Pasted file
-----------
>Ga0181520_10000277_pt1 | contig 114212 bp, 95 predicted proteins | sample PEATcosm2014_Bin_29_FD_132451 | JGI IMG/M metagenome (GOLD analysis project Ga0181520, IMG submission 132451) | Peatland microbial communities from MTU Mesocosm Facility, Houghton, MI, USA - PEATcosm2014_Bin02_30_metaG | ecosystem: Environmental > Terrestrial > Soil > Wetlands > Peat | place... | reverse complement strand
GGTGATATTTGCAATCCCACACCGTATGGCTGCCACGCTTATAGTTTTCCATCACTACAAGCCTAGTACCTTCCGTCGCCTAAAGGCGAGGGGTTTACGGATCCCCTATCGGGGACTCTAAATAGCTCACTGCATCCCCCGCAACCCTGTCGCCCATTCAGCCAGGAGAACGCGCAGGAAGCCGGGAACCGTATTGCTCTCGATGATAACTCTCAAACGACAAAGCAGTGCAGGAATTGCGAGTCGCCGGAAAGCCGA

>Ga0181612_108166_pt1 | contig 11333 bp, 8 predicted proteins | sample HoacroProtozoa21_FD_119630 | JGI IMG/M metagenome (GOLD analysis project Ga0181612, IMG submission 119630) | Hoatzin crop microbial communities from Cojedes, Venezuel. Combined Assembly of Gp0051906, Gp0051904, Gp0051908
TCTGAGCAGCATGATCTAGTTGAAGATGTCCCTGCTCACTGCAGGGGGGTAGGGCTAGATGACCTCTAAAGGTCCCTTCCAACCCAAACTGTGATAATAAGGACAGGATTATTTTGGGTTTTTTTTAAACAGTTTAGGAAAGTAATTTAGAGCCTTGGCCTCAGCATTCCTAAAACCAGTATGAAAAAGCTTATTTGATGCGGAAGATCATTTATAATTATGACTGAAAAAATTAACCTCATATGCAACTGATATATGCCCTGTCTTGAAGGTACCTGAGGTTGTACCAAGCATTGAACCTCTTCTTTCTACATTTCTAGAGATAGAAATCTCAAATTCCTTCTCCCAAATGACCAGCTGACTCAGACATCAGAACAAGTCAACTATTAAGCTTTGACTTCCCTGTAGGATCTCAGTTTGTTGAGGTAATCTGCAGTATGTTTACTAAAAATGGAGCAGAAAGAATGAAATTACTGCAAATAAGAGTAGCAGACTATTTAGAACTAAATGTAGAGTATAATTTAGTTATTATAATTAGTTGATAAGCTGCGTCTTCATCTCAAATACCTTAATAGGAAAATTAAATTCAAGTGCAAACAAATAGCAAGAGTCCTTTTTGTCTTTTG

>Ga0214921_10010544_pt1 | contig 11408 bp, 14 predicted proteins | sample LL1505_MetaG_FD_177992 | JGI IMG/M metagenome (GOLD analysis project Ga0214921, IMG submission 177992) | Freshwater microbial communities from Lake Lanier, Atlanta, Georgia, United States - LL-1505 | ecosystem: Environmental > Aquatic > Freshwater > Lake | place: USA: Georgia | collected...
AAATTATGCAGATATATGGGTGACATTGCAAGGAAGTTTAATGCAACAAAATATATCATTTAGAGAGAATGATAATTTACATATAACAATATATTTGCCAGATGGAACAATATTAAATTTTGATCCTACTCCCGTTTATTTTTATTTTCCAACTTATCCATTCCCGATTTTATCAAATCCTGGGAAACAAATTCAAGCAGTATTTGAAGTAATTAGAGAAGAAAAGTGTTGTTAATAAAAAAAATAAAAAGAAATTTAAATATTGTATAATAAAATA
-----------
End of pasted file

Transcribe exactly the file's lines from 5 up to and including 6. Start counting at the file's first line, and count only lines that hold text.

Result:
>Ga0214921_10010544_pt1 | contig 11408 bp, 14 predicted proteins | sample LL1505_MetaG_FD_177992 | JGI IMG/M metagenome (GOLD analysis project Ga0214921, IMG submission 177992) | Freshwater microbial communities from Lake Lanier, Atlanta, Georgia, United States - LL-1505 | ecosystem: Environmental > Aquatic > Freshwater > Lake | place: USA: Georgia | collected...
AAATTATGCAGATATATGGGTGACATTGCAAGGAAGTTTAATGCAACAAAATATATCATTTAGAGAGAATGATAATTTACATATAACAATATATTTGCCAGATGGAACAATATTAAATTTTGATCCTACTCCCGTTTATTTTTATTTTCCAACTTATCCATTCCCGATTTTATCAAATCCTGGGAAACAAATTCAAGCAGTATTTGAAGTAATTAGAGAAGAAAAGTGTTGTTAATAAAAAAAATAAAAAGAAATTTAAATATTGTATAATAAAATA